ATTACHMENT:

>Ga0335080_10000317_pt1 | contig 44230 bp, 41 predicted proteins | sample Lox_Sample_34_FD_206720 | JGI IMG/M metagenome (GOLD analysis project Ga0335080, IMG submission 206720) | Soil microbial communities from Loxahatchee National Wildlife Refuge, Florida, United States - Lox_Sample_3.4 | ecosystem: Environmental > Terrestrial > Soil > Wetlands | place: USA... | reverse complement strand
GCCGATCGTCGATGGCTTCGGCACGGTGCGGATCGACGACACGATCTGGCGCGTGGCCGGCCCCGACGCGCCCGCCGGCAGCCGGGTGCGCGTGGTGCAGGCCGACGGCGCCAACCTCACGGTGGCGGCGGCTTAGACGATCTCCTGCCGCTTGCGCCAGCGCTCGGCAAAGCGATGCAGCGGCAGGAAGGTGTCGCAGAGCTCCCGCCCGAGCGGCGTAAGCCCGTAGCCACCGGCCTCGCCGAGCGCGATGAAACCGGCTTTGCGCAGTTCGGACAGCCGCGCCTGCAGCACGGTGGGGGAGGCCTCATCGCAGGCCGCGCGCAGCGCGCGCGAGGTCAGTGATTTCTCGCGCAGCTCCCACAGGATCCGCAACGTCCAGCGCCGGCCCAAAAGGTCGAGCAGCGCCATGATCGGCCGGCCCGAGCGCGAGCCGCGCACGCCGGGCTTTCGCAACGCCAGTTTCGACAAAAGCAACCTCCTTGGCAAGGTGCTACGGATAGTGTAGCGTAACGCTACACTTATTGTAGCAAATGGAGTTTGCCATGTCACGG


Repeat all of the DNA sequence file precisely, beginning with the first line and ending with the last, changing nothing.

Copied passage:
>Ga0335080_10000317_pt1 | contig 44230 bp, 41 predicted proteins | sample Lox_Sample_34_FD_206720 | JGI IMG/M metagenome (GOLD analysis project Ga0335080, IMG submission 206720) | Soil microbial communities from Loxahatchee National Wildlife Refuge, Florida, United States - Lox_Sample_3.4 | ecosystem: Environmental > Terrestrial > Soil > Wetlands | place: USA... | reverse complement strand
GCCGATCGTCGATGGCTTCGGCACGGTGCGGATCGACGACACGATCTGGCGCGTGGCCGGCCCCGACGCGCCCGCCGGCAGCCGGGTGCGCGTGGTGCAGGCCGACGGCGCCAACCTCACGGTGGCGGCGGCTTAGACGATCTCCTGCCGCTTGCGCCAGCGCTCGGCAAAGCGATGCAGCGGCAGGAAGGTGTCGCAGAGCTCCCGCCCGAGCGGCGTAAGCCCGTAGCCACCGGCCTCGCCGAGCGCGATGAAACCGGCTTTGCGCAGTTCGGACAGCCGCGCCTGCAGCACGGTGGGGGAGGCCTCATCGCAGGCCGCGCGCAGCGCGCGCGAGGTCAGTGATTTCTCGCGCAGCTCCCACAGGATCCGCAACGTCCAGCGCCGGCCCAAAAGGTCGAGCAGCGCCATGATCGGCCGGCCCGAGCGCGAGCCGCGCACGCCGGGCTTTCGCAACGCCAGTTTCGACAAAAGCAACCTCCTTGGCAAGGTGCTACGGATAGTGTAGCGTAACGCTACACTTATTGTAGCAAATGGAGTTTGCCATGTCACGG